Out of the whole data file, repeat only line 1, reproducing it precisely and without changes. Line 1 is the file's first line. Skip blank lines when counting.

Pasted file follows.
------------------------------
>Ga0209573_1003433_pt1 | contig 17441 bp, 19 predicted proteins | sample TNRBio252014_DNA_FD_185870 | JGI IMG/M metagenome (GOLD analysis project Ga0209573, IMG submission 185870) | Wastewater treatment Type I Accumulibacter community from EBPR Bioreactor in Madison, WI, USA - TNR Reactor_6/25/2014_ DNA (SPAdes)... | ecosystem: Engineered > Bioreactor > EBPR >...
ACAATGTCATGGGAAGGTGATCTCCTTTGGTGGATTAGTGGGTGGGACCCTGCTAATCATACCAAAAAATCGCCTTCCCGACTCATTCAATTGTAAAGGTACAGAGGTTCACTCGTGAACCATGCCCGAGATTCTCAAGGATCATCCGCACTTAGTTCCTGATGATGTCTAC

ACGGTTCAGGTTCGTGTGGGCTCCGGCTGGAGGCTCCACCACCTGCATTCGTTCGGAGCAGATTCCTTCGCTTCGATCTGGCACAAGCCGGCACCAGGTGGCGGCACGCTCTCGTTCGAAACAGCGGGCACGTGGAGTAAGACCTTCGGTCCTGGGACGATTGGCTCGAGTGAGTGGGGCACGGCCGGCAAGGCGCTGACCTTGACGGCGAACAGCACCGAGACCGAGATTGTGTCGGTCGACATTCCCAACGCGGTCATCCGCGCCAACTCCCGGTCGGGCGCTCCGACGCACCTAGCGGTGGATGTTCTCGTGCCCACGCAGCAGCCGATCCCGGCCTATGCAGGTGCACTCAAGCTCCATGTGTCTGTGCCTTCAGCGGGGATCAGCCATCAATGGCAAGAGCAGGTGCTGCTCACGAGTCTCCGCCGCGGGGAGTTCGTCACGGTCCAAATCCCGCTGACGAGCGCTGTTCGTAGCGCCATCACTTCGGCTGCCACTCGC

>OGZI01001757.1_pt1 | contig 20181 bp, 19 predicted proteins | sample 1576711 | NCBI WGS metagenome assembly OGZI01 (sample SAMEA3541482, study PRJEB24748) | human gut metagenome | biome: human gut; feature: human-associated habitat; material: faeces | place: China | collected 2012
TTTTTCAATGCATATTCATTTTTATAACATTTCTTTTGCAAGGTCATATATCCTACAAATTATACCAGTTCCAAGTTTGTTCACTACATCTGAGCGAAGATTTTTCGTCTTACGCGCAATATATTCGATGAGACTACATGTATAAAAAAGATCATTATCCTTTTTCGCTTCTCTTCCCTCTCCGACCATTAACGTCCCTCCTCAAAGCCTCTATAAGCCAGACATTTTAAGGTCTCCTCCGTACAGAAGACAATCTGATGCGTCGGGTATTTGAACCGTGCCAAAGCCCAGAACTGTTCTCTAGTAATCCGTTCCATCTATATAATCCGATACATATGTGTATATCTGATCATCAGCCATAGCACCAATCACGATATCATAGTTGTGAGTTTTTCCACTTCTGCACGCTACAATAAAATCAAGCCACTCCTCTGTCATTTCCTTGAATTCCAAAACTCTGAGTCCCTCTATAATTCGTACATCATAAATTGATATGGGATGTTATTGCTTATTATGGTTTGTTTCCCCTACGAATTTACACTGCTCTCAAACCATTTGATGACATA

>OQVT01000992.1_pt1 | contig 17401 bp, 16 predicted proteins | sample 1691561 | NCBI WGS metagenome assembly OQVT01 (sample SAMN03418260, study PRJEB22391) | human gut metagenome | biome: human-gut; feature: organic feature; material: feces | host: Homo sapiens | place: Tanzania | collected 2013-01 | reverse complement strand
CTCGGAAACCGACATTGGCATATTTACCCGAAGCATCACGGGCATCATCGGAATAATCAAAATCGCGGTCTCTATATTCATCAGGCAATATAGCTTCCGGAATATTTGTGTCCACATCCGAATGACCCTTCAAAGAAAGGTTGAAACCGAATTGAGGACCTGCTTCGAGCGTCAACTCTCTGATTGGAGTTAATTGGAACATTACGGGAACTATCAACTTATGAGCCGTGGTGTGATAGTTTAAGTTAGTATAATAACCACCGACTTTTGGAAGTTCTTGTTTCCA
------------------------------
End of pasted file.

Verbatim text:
>Ga0209573_1003433_pt1 | contig 17441 bp, 19 predicted proteins | sample TNRBio252014_DNA_FD_185870 | JGI IMG/M metagenome (GOLD analysis project Ga0209573, IMG submission 185870) | Wastewater treatment Type I Accumulibacter community from EBPR Bioreactor in Madison, WI, USA - TNR Reactor_6/25/2014_ DNA (SPAdes)... | ecosystem: Engineered > Bioreactor > EBPR >...